Last week, the ECB extended the ELA for Greece by yet another €1.5 billion, despite speculation it might turn off the tap. Sources told Handelsblatt that the Frankfurt-based bank did not want to bear the responsibility for triggering a Grexit.
For the ECB and the other lenders, however, patience is running out, and thoughts are now turning to how to deal with the eventuality that Greece does become insolvent.
At the Riga meeting on Friday, the Slovenian finance minister, Dušan Mramor, and other ministers openly broke the taboo, and called for a Plan B, participants of the meeting told Handelsblatt.
Previously the idea of preparing for a Greek default might have been mentioned on the fringes of a eurogroup meeting but not openly at the meeting itself.
Wolfgang Schäuble, German finance minister and one of the harshest critics of the new Greek government, has dismissed such talk. Pointing to the fall of the Berlin Wall, he said: “If a responsible minister – and I was one – had said beforehand, we have a Plan B for reunification, then the entire world would have said: ‘The Germans are completely crazy.’”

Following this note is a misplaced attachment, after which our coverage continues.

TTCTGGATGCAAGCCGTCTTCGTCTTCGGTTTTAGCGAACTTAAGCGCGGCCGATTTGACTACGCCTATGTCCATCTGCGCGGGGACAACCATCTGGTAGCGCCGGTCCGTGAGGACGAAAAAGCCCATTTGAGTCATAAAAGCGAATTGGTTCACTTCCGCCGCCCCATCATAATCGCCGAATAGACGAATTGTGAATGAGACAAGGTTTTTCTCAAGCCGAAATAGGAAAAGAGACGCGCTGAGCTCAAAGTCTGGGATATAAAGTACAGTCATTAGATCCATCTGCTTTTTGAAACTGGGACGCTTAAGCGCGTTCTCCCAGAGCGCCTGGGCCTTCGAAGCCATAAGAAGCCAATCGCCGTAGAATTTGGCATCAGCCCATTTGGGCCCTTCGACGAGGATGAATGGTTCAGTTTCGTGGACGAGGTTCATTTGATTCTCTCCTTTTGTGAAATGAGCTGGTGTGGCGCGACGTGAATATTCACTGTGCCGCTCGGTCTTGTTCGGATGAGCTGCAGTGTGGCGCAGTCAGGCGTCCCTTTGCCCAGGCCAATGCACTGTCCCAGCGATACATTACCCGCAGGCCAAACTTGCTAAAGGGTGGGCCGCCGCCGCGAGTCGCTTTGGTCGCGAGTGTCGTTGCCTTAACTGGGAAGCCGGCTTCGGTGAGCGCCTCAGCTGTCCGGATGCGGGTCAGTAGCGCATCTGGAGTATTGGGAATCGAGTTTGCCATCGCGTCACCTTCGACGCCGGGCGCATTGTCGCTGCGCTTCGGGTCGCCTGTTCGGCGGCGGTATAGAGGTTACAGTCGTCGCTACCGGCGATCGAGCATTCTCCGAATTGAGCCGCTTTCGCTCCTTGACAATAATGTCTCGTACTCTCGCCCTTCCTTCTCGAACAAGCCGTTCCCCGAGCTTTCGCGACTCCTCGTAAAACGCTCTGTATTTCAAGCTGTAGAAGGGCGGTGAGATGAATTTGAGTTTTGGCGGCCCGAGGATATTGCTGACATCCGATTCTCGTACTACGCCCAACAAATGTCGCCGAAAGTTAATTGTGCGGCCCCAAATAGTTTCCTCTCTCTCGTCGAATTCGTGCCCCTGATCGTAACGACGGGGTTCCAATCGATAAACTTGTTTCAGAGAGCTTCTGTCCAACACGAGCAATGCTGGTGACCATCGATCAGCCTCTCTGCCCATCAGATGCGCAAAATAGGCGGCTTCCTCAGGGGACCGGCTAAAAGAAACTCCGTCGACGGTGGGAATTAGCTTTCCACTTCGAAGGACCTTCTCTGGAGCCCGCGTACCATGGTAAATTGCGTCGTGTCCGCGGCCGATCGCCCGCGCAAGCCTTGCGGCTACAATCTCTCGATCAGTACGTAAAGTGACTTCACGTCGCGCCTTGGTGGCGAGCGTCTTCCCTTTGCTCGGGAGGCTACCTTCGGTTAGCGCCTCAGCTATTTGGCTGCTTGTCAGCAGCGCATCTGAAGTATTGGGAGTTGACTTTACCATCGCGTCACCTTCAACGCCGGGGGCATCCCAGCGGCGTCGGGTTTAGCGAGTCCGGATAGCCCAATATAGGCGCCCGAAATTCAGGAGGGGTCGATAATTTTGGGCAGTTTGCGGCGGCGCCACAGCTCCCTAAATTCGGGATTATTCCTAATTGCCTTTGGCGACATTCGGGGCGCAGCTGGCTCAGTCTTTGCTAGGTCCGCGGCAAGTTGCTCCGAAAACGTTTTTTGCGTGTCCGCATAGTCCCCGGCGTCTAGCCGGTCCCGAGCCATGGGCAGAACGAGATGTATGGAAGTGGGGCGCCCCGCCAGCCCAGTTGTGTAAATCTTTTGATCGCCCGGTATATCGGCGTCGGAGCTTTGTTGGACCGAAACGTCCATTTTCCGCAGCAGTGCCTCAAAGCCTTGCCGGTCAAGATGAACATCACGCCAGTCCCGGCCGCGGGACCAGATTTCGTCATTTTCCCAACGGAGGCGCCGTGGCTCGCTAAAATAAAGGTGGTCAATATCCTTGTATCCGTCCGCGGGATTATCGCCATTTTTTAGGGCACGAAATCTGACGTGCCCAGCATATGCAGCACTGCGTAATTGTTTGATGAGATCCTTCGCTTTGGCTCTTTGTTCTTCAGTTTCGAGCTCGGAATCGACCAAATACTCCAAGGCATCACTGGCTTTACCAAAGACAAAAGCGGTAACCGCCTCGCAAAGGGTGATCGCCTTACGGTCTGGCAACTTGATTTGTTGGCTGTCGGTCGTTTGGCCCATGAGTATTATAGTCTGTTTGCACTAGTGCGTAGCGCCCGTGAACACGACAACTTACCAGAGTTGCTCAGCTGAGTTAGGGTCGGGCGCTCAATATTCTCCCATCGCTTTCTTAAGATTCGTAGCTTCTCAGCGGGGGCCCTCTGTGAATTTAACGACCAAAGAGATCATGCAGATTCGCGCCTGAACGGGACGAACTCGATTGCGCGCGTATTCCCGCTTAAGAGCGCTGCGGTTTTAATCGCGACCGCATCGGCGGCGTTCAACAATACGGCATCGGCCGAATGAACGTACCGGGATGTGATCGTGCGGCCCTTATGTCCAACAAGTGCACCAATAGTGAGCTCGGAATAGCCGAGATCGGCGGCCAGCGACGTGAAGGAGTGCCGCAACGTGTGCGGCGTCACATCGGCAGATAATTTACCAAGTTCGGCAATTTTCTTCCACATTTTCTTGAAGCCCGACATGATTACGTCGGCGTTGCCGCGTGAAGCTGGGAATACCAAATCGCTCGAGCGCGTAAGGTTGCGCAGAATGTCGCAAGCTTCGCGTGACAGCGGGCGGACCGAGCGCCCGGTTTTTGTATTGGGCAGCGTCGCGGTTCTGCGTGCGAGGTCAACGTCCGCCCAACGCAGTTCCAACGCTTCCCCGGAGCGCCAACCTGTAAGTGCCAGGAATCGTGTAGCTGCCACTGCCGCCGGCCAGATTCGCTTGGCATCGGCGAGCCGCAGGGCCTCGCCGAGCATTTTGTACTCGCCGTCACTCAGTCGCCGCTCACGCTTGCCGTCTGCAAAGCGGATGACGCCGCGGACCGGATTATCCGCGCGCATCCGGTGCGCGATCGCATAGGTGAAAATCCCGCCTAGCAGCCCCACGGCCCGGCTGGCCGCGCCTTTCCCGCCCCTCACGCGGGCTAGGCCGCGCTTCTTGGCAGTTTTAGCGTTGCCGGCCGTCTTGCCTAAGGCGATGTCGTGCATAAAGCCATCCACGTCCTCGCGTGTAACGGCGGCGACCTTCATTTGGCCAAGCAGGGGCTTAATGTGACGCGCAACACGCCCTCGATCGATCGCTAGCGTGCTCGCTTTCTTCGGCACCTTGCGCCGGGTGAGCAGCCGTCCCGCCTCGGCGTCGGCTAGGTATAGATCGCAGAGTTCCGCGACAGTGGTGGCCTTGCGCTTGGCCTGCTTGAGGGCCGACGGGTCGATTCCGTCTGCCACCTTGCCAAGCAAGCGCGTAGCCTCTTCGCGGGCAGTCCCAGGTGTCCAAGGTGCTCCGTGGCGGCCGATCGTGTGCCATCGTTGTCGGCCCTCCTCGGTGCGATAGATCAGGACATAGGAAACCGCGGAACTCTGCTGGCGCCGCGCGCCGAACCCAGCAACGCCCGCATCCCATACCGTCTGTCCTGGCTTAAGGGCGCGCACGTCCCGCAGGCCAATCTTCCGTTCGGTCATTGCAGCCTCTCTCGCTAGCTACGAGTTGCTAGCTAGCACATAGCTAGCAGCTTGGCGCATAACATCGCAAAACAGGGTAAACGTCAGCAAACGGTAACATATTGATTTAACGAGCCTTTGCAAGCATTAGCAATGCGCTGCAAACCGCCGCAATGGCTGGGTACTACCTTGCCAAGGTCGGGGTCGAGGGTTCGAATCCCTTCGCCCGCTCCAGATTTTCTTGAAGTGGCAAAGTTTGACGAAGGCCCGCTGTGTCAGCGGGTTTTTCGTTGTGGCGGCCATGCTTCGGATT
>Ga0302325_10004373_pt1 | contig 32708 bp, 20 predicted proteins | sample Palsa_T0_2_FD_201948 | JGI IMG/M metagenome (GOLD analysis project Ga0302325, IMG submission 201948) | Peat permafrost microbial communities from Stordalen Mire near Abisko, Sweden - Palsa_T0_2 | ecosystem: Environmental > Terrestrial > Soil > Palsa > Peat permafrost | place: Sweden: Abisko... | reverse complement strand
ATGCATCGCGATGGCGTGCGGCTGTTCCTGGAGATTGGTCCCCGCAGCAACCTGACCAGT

In other words, there is a Plan B but no responsible politician will say so openly.
What is clear is that a Greek default might not necessarily mean that the country automatically leaves the euro zone. “We would then be in a gray zone,” a high-ranking E.U. diplomat told Handelsblatt. “There is a wide spectrum of options between default and Grexit.”
Greece would probably have to print some kind of national currency, to be able to pay pensions and salaries. On the other hand, the euro would probably remain as a hard currency – alongside a national currency that would be hit by extreme inflation.
The risk having to implement Plan B is growing as the Greek economy starts to slump again.
Last winter, the European Commission forecasted growth of 2.5 percent for 2015. “Our spring forecast for Greece will be more pessimistic,” European Commissioner for the euro zone, Valdis Dombrovskis, told Handelsblatt.
The efforts to find a solution continue. After meeting with Angela Merkel last week on the fringes of a European Union summit, Mr. Tsipras called the German chancellor again over the weekend, Greek officials told reporters.
Meanwhile, the so-called Brussels group, the technocrats tasked with reaching a deal with Greece, will hold a teleconference with officials in Athens on Monday, and then meet in person on Wednesday.
Ruth Berschens is Handelsblatt’s bureau chief in Brussels. Siobhán Dowling is an editor with Handelsblatt Global Edition in Berlin. To contact the authors: firstname.lastname@example.org, email@example.com.